Ireland's Ruling Party Expected To Lose Election

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The voting in Ireland is being seen as the first election in Europe to be dominated by the international debt crisis. Voters are expected to throw out the present government — blaming it for failing to control the country's property boom, and for bailing out the banking system at a massive cost to Irish taxpayer.

RENEE MONTAGNE, host:

In Ireland, the debt crisis that swept Europe will almost surely claim its first political victims today. The Irish are holding a general election, their first since receiving a massive financial bail-out. Voters are expected to exact revenge on the politicians who were at the helm when their once-booming economy hit the rocks.

NPR's Philip Reeves reports from the capital, Dublin.

PHILIP REEVES: This is Ireland's day of reckoning. People can vent their frustration on the leaders who oversaw the nation's gravest economic crisis since independence. Ireland's banks have crumbled, brought down by reckless lending during a property bubble. Jobs are so scarce that an estimated 1,000 people emigrate every week. Those who remain face years of austerity, as the government tries to pay back more than $90 billion to the International Monetary Fund and the European Union.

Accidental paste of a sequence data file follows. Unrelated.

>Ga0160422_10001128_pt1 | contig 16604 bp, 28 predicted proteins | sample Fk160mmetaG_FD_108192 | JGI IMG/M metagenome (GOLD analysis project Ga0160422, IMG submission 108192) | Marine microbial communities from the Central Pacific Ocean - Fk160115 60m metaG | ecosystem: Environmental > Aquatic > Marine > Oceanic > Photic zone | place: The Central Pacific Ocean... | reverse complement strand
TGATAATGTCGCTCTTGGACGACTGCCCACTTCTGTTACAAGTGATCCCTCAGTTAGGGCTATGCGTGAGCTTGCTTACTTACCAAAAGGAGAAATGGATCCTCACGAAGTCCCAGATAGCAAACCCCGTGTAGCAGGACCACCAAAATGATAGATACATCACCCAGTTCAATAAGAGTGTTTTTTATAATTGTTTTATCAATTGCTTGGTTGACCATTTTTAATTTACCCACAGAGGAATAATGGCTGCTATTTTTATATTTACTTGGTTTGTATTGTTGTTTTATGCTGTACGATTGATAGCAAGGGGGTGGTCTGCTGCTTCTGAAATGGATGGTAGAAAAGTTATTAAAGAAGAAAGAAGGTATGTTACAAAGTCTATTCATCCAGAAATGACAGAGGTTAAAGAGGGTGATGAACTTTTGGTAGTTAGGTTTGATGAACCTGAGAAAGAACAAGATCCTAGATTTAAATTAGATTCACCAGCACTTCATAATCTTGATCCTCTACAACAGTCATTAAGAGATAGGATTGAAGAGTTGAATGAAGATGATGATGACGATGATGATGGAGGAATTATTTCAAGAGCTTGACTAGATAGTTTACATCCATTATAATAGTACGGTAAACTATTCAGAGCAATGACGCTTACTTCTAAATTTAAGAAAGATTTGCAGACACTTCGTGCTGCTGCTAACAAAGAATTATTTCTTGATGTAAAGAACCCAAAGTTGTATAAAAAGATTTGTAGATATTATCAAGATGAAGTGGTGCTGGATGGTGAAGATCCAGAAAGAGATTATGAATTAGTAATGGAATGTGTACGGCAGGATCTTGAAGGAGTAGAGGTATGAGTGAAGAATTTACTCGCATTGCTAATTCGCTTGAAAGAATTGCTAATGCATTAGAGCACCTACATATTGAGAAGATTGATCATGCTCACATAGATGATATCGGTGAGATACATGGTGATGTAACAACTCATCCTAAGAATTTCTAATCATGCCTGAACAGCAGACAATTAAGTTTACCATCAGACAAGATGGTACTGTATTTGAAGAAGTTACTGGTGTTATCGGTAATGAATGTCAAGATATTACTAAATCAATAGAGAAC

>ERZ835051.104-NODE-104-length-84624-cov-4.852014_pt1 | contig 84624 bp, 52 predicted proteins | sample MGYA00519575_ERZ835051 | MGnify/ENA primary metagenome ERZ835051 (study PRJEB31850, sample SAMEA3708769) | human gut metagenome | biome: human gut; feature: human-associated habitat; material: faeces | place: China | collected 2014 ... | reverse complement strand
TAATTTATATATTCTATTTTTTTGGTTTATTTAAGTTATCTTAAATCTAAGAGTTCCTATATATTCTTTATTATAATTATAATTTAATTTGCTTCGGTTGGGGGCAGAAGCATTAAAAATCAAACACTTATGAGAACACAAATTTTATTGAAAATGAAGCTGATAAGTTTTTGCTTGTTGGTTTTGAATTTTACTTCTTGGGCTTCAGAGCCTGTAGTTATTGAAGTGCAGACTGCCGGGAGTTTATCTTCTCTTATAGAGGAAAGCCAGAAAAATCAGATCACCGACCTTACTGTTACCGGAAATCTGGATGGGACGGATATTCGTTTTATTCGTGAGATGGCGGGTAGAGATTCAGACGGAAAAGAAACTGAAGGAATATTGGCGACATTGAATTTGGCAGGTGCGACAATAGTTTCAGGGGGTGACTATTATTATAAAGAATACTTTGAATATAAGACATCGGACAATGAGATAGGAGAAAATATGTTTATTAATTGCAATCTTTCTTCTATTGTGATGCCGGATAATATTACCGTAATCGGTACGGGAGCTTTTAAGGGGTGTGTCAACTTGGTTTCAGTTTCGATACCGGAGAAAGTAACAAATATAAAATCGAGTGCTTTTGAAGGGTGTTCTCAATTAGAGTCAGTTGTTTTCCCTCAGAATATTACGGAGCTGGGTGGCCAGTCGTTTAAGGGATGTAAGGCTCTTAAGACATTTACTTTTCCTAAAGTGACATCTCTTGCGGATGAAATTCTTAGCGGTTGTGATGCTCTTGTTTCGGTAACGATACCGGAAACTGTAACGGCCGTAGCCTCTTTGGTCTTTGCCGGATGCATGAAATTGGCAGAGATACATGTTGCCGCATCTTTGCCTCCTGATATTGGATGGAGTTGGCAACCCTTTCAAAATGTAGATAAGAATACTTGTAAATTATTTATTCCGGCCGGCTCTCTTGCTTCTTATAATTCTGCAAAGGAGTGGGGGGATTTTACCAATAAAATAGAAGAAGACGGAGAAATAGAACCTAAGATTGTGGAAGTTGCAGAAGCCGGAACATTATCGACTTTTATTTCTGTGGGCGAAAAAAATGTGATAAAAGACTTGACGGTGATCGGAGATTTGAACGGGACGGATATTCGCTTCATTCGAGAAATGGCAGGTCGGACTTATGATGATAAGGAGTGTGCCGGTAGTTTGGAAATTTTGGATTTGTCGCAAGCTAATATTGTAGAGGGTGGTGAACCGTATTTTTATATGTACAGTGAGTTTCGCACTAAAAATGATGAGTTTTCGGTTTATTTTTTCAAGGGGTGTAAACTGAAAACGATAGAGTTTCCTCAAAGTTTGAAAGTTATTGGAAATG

Margaret Ward, a financial journalist based in Dublin, says things have changed since the last election.

Ms. MARGARET WARD (Financial Journalist): Since 2007, the mad bets that were made on the property market here have gone wrong, gone horribly wrong, and people are now going to be paying off these debts and the debts of the banks for the next 10 to 20 years.

REEVES: Politicians here have never been more despised. They're spoken of with contempt, even by the very young.

Unidentified Man #1: Gangsters, eh.

Unidentified Woman: They're the real gangsters, those men in suits.

REEVES: These teenagers are drinking beer on a headland, overlooking the grey waters of the Irish Sea and the harbor of their hometown, Wicklow. Dylan Higgins is 18 and already losing hope.

Mr. DYLAN HIGGINS: There's no room. There's no jobs or nothing.

REEVES: Do you have a job?

Mr. HIGGINS: No. But I want to get a job, yeah.

REEVES: You do want to get a job?

Mr. HIGGINS: Yeah, I do. Yeah.

REEVES: Are you trying hard?

Mr. HIGGINS: Yeah, I am trying very hard. There's no work out there, though.

(Soundbite of banging sound)

REEVES: At a pub down in the town, politics dominate the conversation.

Mr. ANDREW LAWLESS (Civil Servant): It feels as if we have had the legs taken from under us.

REEVES: That's Andrew Lawless, a civil servant.

Mr. LAWLESS: We were told that everything was right. This was the new Ireland. We were at the top of the ladder. Things were only going to get better. And then it feels is if someone just amputated both legs and took it from under us. We feel very let down.

REEVES: Lawless is with a friend, Jim O'Sullivan. O'Sullivan is 57. He lost his job with the municipal authority more than a year ago and still hasn't found another one.